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St. Mary's New Catholic Church
Monday September 26th, 2022
8:30am - 9:30am

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Rosary Service

St. Mary's New Catholic Church
Monday September 26th, 2022
9:30am - 10:00am

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Catholic Funeral Mass Service

St. Mary's New Catholic Church
Monday September 26th, 2022
10:00am

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Burial

Sanger Cemetery
Monday September 26th, 2022

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Rodolfo "Rudy" Sauceda, Jr.

Rodolfo “Rudy” Sauceda Jr. passed away in Fresno, CA on September 10,
2022. He was 55 years old.


Rudy — who grew up in, and lived most of his life in Sanger, CA — is
fondly remembered by his family and friends as the kind of person who
made the lives of others better simply by being an active participant in
them. He was a great son, brother, cousin, father, husband and friend who
went out of his way to be “present” in every relationship that mattered to
him.


His first role in life was as the oldest child of Ramona and Rodolfo “Rudy”
Sauceda Sr., and the brother of Rebecca (“Becky”) and Ryan. They were
the original “party of five.” Eventually, of course, the table would grow to
include wives and a husband, children and grandchildren. And Rudy made
it a priority to maintain all those relationships.


Rudy didn’t believe in being just a passive observer — not in his life, or the
lives of others. If he cared about you, or if you fortunate enough for it to be
said that he loved you, he made an emotional investment in you that came
straight from his heart. And, over the years, he would dedicate the time and
energy needed to grow that investment. The troubles, worries and
challenges of his family and friends became his. Without fail, he made their
health, welfare and happiness his concern.


A natural athlete who was blessed with a lifelong love of sports dating back
to Madison Elementary School — specifically football, soccer, baseball
basketball — Rudy understood early on that life was itself a contact sport.
When he cried, laughed, danced, and loved, he didn’t hold back. He was
kind, funny, thoughtful, and full of emotion. He loved making people laugh,
and he was always ready with a joke. His body showed the scars of years
worth of sports injuries and corrective surgeries, and his heart was battered
from the pain of losing loved ones. He left it all on the field, as they say.


Friends didn’t have to waste time trying to figure out how Rudy really felt
about something or someone. He told you, or showed you. It was obvious.
He didn’t put on airs, or try to impress others, or pretend to be someone, or
something, he wasn’t. He was authentic and genuine. He was a hard
worker who took very seriously his responsibilities to provide for his family,
which included his wife, Patty, and his two children, Natalie and Nicholas.

Rudy valued family, friendship, generosity, honesty, kindness and loyalty.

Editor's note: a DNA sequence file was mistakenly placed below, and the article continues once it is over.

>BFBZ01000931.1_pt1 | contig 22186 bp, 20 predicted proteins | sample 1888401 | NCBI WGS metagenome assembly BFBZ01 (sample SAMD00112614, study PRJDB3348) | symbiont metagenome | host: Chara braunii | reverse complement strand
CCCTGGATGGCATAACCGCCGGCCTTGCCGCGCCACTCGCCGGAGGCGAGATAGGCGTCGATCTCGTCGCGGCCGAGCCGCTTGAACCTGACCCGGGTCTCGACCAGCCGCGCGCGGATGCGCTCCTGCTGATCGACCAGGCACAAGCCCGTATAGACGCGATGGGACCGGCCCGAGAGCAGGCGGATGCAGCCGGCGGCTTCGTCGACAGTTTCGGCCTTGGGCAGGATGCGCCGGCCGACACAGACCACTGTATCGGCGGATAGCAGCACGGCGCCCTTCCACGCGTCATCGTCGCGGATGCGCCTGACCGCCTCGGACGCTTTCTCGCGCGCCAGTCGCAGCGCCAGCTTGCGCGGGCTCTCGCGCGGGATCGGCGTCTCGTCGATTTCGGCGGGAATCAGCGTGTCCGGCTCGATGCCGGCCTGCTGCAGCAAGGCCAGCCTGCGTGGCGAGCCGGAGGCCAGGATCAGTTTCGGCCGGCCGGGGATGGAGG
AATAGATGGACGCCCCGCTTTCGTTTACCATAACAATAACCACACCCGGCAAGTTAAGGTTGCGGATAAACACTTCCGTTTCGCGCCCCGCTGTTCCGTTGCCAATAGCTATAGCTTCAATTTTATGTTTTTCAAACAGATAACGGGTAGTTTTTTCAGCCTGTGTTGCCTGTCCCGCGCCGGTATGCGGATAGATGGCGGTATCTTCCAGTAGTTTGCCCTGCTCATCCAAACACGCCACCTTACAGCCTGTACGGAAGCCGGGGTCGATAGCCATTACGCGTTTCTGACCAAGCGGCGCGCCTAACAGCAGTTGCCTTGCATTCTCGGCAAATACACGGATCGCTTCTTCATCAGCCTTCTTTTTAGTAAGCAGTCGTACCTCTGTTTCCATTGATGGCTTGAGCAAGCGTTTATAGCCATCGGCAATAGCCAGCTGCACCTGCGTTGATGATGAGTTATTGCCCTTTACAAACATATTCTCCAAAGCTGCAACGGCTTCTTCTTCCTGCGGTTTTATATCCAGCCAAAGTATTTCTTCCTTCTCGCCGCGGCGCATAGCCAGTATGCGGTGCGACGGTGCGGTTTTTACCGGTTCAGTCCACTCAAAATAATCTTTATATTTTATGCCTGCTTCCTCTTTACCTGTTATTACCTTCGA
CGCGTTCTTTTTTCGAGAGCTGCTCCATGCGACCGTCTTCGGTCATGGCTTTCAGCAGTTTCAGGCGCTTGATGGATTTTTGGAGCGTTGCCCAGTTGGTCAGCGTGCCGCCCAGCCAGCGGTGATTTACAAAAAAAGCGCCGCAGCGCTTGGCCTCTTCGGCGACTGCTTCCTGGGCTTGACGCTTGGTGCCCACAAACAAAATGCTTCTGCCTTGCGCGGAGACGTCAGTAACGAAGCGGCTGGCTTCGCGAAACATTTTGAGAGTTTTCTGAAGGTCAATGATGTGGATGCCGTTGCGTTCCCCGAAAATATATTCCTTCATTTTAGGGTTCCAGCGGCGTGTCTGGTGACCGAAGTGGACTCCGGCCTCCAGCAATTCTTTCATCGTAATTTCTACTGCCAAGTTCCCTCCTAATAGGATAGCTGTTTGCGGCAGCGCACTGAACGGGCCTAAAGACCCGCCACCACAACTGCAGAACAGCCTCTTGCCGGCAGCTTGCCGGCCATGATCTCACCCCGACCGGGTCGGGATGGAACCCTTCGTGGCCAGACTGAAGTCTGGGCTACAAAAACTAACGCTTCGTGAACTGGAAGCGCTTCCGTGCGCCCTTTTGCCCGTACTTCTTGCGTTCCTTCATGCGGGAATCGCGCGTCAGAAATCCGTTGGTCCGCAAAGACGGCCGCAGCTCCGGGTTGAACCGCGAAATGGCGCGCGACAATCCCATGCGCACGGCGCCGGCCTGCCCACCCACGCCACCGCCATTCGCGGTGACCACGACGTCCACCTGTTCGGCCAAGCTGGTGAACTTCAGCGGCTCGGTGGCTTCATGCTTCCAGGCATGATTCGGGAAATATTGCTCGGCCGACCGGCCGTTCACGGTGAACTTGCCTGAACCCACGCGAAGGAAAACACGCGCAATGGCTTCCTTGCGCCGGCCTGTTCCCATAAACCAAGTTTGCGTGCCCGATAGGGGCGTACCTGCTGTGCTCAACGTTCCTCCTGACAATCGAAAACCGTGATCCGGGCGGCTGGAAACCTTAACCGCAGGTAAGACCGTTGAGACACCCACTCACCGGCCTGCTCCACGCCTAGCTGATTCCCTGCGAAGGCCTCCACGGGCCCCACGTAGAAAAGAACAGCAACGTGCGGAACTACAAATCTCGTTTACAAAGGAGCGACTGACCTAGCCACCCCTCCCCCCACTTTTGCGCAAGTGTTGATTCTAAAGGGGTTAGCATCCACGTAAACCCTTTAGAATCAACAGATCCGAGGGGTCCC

And those are some of the qualities that he tried to instill in Natalie and
Nicholas. He was always thinking about others. He looked out for his
parents, calling them to ask if they needed anything.


And, on his frequent trips to Sanger — where it seemed he knew everyone
and everyone knew him — he was known to keep up the tradition forged by
many of his fellow SHS “Apaches” with a pilgrimage to Chuck Wagon.


Rudy was fun to be around, a good listener and easy to love. He was an
excellent and attentive host who loved to grill, and mix drinks, for people he
cared about. He had a lifelong love affair with food, and he could find the
simple joy of sharing a good meal with good friends. Whether it was a plate
of migas for breakfast, tacos for lunch, or fresh fish for dinner, he savored
every bite. Just like he did with life itself.


Born in Fowler, CA on February 25, 1967, Rudy spent his life in his beloved
Central California. At different points, he lived in Del Rey, Sanger, Reedley,
and Fresno. He loved to travel, driving to the central coast or visiting Las
Vegas or going on a cruise. But, at the end of the trip, he always came
home, and fell back into the warm embrace of the one place where he
belonged.


Even so, Rudy also felt a spiritual connection to Texas. His parents — like
many residents of Sanger — hail from the Rio Grande Valley, and so he
had many aunts, uncles and cousins there. During football season, even
though he was surrounded by “Raider Nation,” he rooted for the Dallas
Cowboys. He wore cowboy hats, loved Tex-Mex food and treasured tejano
music. You could say, he was a “Texan” who spent his entire life in
California.


Rudy’s parents remember him lovingly as “a good kid” growing up. He was,
they acknowledge, “definitely mischievous, especially with Becky.” He was
also a protective big brother who always stepped up and took care of Ryan.
His parents say they never had any serious problems with Rudy, but they
also note something that would become readily apparent to his friends